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Securing rights for women farmers

[ 2012-03-22 14:23]     字号 [] [] []  
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Securing rights for women farmers

Despite the large role women play in agriculture in the developing world, experts say they continue to face discrimination, gender inequality and a lack of access to credit. A global partnership is campaigning to secure rights for women farmers.

The Gender and Agriculture Partnership is made up of UN organizations, NGOs, World Food Prize laureates, and others. Its members are currently writing recommendations based on the recent Global Conference on Women in Agriculture in New Delhi.

Mark Holderness is executive secretary of the Global Forum on Agricultural Research, which convened the partnership.

He said, "At the moment we have a sort of the perfect storm of various reports that are highlighting the significance of women in agriculture and how little their needs are being attended to."

It's estimated women provide 43 percent of the agricultural work force in developing countries. But Holderness said in specific regions like Africa and parts of Southeast Asia, the figures are actually much higher.

"UNICEF estimates that women in Cameroon are doing 75 percent of the agricultural work - three quarters of the work – yet they own less than 10 percent of the farmland. We see similar things in East Africa as well. In Southeast Asia, women are responsible for 90 percent of rice production, but again own less than 10 percent of the land," he said.

Smallholder farms have received much attention since the 2007/2008 food crisis. There have been many calls to boost investment in the farms with the world population expected to reach 9 billion by 2050.

"We're seeing, for instance, a great deal of attention on national food security levels, but much less attention on household food insecurity where women have a very strong role. Essentially we're talking there about the role of women in agriculture in feeding children and ensuring that their growth is not stunted, as we're seeing in India, for example, despite the national levels of food security. There's still a real imbalance in distribution. And particularly in the rural poor, children are not growing up as well as they should given the amount of food that's available in the country."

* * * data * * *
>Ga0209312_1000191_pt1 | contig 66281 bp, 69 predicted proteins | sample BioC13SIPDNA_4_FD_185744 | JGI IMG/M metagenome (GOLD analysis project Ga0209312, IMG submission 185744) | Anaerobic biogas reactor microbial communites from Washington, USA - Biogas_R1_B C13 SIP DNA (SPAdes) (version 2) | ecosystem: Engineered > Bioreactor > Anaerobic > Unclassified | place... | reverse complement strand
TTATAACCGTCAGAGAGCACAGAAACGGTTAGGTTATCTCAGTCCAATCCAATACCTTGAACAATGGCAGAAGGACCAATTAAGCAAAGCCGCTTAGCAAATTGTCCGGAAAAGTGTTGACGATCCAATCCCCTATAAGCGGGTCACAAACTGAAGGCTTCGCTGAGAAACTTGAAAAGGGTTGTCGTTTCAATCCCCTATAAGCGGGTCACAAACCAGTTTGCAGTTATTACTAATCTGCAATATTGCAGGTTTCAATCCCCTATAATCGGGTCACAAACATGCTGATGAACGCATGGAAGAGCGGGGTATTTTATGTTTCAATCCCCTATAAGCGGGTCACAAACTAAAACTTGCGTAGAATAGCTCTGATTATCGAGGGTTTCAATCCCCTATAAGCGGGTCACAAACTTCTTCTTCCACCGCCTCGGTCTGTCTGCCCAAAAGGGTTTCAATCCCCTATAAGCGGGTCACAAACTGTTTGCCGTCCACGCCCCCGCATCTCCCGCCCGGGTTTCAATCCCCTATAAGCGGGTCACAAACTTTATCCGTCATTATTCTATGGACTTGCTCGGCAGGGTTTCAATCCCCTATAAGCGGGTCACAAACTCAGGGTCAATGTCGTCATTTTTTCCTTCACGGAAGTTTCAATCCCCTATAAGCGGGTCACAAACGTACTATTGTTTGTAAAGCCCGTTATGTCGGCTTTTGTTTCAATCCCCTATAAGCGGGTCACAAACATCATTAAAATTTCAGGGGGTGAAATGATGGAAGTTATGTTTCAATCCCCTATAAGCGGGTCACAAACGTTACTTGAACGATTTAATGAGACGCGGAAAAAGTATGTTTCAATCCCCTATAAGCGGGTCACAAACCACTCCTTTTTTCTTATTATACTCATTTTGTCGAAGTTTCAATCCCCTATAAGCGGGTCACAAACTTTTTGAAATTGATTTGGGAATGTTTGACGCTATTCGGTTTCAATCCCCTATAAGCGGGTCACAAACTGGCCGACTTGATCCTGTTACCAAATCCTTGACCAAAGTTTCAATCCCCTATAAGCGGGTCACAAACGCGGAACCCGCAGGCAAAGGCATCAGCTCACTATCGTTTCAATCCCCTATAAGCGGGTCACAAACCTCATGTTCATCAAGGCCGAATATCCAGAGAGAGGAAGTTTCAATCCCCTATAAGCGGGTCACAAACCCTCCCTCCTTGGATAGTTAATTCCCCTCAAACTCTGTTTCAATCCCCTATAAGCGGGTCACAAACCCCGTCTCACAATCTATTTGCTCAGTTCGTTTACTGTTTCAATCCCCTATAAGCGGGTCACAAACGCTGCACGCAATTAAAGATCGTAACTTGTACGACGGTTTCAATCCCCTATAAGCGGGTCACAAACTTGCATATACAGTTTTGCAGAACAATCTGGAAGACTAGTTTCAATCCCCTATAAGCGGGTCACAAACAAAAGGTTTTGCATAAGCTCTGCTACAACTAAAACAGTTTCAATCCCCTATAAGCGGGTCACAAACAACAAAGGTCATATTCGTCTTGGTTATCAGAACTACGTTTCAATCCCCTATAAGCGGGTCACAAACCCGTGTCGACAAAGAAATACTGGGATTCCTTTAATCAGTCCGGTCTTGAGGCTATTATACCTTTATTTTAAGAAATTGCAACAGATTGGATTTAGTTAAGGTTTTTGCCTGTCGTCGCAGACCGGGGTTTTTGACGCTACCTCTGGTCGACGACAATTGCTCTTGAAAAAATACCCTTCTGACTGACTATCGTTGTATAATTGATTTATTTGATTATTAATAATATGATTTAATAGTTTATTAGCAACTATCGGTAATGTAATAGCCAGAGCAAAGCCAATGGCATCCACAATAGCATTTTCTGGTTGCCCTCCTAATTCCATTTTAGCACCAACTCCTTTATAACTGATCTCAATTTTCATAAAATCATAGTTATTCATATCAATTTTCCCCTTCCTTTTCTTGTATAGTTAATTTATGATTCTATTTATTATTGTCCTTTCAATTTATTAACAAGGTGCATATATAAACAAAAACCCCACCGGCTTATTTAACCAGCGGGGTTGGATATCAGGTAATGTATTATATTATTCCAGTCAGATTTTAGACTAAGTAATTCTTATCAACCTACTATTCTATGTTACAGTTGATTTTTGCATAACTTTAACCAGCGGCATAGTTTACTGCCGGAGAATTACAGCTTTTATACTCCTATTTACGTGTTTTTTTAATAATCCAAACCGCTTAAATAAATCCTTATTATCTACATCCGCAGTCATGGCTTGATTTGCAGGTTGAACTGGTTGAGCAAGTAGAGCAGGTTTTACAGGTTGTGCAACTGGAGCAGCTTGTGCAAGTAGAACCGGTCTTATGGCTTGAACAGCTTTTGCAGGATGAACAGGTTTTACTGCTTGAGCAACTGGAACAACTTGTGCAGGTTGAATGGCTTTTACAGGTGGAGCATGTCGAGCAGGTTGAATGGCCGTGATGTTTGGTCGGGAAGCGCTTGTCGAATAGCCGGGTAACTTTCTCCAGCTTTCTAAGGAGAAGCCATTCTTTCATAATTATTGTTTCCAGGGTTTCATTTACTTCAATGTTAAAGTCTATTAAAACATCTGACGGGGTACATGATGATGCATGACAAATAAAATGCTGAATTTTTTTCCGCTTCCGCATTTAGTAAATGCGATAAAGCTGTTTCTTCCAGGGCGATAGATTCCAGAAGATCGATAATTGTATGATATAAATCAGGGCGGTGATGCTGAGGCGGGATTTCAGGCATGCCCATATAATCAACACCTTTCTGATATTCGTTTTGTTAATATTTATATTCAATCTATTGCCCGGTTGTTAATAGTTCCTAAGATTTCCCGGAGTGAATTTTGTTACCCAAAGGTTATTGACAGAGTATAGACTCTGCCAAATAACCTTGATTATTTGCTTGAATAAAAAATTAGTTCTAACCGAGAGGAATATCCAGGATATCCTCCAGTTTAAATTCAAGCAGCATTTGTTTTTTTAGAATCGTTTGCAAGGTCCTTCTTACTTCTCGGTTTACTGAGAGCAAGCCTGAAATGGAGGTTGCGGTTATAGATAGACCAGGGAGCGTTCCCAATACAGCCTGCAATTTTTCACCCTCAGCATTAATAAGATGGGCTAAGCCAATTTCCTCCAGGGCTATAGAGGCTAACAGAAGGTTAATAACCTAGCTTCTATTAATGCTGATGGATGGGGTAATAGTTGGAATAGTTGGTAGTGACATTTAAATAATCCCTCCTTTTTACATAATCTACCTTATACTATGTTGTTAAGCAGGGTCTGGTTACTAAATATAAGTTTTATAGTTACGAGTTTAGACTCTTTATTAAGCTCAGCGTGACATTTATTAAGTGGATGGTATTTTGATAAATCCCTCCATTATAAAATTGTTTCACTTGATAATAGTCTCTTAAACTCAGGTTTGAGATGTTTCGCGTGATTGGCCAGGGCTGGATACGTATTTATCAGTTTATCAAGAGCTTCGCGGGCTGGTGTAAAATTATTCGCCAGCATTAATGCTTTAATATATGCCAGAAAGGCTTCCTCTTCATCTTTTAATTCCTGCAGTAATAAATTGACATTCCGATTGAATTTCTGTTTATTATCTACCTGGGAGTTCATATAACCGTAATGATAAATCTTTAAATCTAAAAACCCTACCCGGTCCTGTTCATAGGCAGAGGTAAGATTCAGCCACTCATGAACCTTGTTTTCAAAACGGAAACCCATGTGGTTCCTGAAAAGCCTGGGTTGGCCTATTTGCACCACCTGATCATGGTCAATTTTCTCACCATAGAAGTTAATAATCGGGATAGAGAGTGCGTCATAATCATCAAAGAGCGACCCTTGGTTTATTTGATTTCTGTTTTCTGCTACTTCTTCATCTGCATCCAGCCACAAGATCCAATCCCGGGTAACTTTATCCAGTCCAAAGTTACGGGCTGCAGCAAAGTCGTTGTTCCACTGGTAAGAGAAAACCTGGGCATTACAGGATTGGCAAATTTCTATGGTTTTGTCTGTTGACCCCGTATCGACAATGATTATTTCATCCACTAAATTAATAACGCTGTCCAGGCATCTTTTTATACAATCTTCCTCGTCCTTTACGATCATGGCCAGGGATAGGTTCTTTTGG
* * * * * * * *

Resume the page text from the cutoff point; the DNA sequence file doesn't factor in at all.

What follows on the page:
Holderness said women farmers lack access to the latest tools, making farming physically exhausting. And they lack access to inputs, such as fertilizers, water, tillers, transport and agricultural extension services.

"We find for example that there are many mobile phones in the villages now, but generally speaking, they're often held by the men. When we look at how women culturally are allowed to move around to access new information, to learn new things, there are always constraints and barriers in that," he said.

He says the goal of the Gender and Agriculture Partnership is to make the profile of women much more visible.

"We need to look at what evidence we can produce for addressing the needs of women in agriculture. Often much of this at the moment is anecdotal or from specific local studies. And we need to really build up the evidence case to convince the policymakers," he said

The organization UN-Women is calling for "urgent action to unleash the potential of half the world's population." Holderness agrees.

"We need to really look at the rights of women within societies in terms of access to markets, to services, to equal pay for the same work. These are not new themes, sad to say. They're things that just simply haven't been put into action," said Holderness.

Research shows that men and women may also differ on the types of crops to grow. The International Food Policy Research Institute says, for example, that in Ivory Coast, men prefer short stature, high-yielding rice varieties. But women are reluctant to grow the variety, even though it's a high yield crop. They say they find it difficult to harvest the rice while carrying infants on their backs.

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(来源:VOA 编辑:Rosy)